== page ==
6 SEPTEMBER 1913, Page 12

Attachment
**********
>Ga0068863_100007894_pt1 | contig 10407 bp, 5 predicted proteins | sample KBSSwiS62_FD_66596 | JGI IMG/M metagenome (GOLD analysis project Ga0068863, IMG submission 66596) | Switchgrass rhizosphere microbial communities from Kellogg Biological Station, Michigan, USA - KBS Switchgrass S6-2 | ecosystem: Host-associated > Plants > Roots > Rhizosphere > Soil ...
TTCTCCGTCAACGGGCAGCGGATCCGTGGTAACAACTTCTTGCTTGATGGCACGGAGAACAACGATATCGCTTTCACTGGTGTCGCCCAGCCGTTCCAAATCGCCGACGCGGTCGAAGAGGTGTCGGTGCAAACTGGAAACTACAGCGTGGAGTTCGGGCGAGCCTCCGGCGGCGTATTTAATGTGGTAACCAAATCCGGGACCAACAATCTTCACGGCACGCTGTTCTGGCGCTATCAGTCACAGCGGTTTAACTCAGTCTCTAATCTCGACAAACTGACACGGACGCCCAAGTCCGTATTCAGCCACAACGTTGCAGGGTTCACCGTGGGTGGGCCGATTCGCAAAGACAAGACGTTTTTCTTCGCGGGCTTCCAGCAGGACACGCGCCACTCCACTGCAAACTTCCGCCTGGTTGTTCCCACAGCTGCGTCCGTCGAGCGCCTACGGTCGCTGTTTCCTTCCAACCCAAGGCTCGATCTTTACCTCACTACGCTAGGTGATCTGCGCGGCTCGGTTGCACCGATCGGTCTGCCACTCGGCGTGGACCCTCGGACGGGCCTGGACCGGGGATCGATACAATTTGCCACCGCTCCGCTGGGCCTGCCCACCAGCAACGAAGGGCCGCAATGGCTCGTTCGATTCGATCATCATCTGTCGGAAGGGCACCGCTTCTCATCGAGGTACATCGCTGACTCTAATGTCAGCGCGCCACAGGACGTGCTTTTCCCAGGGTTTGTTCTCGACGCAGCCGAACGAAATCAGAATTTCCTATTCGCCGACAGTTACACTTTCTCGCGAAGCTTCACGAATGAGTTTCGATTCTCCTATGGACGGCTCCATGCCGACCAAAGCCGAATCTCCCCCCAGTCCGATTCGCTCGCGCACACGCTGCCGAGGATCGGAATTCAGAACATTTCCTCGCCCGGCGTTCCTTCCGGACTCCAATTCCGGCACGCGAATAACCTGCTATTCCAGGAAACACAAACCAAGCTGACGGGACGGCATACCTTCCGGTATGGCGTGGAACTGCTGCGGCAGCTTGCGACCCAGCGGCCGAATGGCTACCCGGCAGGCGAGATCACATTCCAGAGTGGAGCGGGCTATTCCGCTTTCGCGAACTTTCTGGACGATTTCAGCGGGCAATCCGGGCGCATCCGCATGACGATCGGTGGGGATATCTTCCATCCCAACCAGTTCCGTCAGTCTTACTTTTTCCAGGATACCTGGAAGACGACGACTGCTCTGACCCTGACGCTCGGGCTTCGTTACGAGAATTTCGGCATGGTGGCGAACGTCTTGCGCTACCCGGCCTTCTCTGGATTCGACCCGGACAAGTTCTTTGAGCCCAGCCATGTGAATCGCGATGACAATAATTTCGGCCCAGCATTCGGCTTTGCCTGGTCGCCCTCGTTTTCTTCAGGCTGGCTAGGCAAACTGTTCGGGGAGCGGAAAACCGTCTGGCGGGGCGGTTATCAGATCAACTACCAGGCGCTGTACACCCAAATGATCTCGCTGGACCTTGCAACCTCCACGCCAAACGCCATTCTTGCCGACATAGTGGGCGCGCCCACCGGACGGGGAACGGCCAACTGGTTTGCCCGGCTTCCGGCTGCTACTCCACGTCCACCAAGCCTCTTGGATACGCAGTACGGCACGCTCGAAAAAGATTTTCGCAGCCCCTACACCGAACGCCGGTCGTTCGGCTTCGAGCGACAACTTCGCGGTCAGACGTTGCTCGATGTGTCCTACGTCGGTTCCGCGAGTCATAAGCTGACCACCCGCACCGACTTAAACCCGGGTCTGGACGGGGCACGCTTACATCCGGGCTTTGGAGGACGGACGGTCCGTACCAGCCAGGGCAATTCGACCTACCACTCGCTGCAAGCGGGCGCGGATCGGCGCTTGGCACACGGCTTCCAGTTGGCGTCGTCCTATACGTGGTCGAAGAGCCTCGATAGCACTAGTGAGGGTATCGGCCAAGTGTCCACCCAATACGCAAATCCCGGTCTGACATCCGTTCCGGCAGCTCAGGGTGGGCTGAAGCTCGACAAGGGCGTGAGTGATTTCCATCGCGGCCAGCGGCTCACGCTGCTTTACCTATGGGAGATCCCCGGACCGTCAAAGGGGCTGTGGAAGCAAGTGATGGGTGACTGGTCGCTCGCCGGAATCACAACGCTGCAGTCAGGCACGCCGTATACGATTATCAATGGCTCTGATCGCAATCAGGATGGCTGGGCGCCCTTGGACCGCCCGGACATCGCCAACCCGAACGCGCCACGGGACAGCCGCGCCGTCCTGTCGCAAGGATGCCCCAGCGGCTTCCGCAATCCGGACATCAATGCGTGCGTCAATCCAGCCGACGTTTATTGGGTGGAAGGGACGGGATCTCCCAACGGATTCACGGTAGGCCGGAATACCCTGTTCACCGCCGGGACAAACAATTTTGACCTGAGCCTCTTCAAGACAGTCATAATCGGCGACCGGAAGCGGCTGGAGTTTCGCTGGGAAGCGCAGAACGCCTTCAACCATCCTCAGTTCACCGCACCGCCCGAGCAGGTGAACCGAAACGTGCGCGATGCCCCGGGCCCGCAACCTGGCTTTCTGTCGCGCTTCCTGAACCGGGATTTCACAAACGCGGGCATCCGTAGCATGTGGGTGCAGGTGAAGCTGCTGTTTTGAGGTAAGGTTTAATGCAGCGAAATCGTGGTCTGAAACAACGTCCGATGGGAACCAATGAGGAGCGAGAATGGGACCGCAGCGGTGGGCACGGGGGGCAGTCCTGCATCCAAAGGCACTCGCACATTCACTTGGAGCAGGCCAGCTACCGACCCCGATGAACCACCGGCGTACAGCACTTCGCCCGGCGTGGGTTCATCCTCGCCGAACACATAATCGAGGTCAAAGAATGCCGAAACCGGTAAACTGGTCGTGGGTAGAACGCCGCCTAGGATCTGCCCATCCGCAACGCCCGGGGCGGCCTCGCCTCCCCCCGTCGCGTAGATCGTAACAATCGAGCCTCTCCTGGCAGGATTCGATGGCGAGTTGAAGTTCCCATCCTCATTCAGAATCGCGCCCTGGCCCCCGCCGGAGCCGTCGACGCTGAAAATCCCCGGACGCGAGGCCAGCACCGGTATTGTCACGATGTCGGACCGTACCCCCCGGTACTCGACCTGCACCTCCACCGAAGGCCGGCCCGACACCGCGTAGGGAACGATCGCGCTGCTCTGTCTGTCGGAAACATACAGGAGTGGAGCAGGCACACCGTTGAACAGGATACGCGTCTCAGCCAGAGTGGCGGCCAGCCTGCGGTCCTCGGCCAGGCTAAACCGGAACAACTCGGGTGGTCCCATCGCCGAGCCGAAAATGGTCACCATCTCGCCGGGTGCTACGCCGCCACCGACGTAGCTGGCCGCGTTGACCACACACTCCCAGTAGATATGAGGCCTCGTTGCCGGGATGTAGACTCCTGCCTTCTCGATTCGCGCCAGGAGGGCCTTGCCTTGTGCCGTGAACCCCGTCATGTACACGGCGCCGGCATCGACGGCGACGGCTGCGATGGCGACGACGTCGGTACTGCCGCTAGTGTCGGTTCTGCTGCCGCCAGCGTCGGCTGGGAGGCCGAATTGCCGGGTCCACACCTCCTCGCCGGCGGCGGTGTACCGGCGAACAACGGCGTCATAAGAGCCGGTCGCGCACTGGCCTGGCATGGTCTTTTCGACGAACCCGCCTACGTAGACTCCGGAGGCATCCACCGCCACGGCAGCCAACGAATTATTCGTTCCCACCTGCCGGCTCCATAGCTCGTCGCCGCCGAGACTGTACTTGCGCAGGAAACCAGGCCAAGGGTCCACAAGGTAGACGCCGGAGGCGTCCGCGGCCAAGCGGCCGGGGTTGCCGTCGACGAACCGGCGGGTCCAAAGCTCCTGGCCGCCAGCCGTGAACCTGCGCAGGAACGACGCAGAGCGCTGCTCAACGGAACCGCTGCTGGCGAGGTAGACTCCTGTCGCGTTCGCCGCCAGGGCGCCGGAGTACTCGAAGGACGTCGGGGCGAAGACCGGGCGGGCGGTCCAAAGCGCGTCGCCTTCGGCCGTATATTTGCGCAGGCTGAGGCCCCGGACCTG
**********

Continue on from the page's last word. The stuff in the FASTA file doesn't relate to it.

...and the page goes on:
[To THE EDITOR OP TER "SPECTATOR."] SIR,—Once upon a time there was a man who had a dog and three cats. The dog was fond of the man, but did not care for the cats, and the cats did not like either man or dog. As long as the man was with them he was able to keep the peace, but whenever his eye was off them they were sure to quarrel. After a time he grew tired of watching them, and at last he declared that they must really learn to love each other, and that the best way to teach them this lesson was to shut them up in a room together and leave them to themselves. And so, one day, be did. But when he went in the morning to see bow they were getting on, he was distressed to find that the cats had been so severely worried that they were hardly able to move, and that both the dog's eyes had been almost scratched out of his head. Some cynical friends tried to console him . by pointing out that for a long time to come, at any rate, his pets would not be in a condition to annoy him by. further quarrels, which was doubtless, they hinted, the object he had had in view. Others, who perhaps knew him better, felt sure that he had meant well; but, they added, it must be allowed that he knew very little of the nature of cats and dogs.—